Stress

Another cause of vomiting in cats is stress. Cats are very sensitive to change, be it a change of environment or a dietary change; these can put them in a state of mild or severe stress. If you've moved house, you've recently done work in your house, you've changed their food or another pet has been introduced into the home, your cat may well be stressed and this is most likely the cause of the vomiting. To help your cat, make sure they have a safe and quiet space in which they can relax and seek solace. When it comes to food, cats prefer to eat 15 to 20 small servings per day. So, leave their daily amount of food freely available so that they can pick at it throughout the day. If you cannot help your stressed cat, you could consult a vet specialising in behaviour who can give you advice on the use of pheromones or other medications for your cat.

Food intolerance

If your cat is vomiting frequently with or without diarrhoea, without appetite loss or other symptoms, the cause may be an alimentary intolerance or acute or chronic gastritis. If you think that's the case, you can make your cat fast for 24 hours. If they continue to vomit, you should take your cat to a vet for a diagnosis and appropriate treatment. If you're going to put your cat on a fast for 24 hours, observe them carefully because a prolonged fast like this can cause changes in harmful intestinal flora. Be prudent and always call your vet before making any changes of this kind.

Poisoning

Another cause may be poisoning. Think about whether your cat has ingested any abnormal substance. If you suspect that your cat has eaten a toxic substance, call your vet immediately. He/she will be able to advise you accordingly, depending on the type of toxins that your cat has ingested.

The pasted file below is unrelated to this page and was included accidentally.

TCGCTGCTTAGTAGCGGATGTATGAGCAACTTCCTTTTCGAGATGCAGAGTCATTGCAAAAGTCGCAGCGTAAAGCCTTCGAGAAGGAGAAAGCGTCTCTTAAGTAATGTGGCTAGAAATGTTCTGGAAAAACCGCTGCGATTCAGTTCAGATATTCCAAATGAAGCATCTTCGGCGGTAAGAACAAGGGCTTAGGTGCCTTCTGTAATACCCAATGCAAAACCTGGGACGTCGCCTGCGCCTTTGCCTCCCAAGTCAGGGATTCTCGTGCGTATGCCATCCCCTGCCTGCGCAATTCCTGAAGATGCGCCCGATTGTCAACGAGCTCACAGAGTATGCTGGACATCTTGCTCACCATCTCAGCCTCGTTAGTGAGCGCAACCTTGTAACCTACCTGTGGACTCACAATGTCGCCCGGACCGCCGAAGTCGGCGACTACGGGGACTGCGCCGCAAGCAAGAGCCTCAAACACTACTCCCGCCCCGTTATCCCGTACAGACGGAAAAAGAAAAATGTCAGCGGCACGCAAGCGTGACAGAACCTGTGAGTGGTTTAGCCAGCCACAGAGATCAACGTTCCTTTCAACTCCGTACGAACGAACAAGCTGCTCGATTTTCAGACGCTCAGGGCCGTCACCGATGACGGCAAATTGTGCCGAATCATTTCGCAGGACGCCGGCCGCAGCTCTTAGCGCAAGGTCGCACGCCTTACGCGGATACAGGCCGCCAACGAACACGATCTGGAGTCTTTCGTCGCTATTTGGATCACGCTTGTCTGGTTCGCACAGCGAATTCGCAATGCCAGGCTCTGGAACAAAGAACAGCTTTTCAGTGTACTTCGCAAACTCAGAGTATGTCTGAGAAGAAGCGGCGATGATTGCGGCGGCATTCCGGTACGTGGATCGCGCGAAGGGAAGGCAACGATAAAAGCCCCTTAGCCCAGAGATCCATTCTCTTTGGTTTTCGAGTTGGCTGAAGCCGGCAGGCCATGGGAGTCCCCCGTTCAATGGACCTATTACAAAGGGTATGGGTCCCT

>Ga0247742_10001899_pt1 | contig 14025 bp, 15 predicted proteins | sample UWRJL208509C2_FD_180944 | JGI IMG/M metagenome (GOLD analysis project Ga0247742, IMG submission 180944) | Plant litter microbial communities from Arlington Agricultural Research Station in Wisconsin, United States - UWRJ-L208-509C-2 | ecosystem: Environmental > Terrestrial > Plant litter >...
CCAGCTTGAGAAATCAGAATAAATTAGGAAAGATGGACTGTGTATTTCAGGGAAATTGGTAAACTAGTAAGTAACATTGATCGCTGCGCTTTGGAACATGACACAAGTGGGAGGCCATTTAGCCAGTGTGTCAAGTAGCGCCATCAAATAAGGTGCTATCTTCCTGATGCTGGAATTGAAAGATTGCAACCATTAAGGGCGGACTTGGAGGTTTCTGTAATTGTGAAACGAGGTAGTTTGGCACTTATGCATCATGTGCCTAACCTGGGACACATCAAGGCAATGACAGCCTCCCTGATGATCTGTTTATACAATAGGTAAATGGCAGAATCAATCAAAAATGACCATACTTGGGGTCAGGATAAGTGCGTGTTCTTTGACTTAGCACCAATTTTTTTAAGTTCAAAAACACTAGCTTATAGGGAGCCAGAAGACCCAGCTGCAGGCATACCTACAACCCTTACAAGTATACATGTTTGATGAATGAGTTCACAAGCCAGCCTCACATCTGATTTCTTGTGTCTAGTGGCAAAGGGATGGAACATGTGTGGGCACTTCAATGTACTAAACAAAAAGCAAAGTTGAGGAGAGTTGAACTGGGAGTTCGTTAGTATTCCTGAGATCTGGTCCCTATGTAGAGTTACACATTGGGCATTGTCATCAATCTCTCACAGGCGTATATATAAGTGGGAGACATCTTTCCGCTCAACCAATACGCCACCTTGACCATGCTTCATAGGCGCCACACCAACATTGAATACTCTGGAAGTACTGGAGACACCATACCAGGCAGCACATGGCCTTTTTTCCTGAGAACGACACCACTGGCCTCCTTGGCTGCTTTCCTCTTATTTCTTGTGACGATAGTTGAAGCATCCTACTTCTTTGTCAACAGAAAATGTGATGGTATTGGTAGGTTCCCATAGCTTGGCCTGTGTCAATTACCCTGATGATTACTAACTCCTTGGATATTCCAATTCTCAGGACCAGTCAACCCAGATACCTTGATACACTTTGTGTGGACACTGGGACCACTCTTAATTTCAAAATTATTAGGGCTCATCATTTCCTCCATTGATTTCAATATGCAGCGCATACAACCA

Another more serious condition

If vomiting episodes are accompanied by other symptoms such as loss of appetite, fever, bloody diarrhoea, constipation, it is most likely caused by a more serious condition, such as parasites, diabetes, leukaemia or cancer. List all of the symptoms to help your veterinarian determine the diagnosis.

It is always useful to take your cat?s temperature, which should not exceed 39 degrees. Monitor you cat closely for neurological disorders such as dizziness, seizures and altered consciousness. An increased thirst, recent oestrus or urinary disorders are important symptoms to take into account when diagnosing the cause of vomiting.

What to Do if Your Cat Vomits - Act according to the cause

This article is purely informative. AnimalWised does not have the authority to prescribe any veterinary treatment or create a diagnosis. We invite you to take your pet to the veterinarian if they are suffering from any condition or pain.

If you want to read similar articles to What to Do if Your Cat Vomits, we recommend you visit our Intestinal problems category.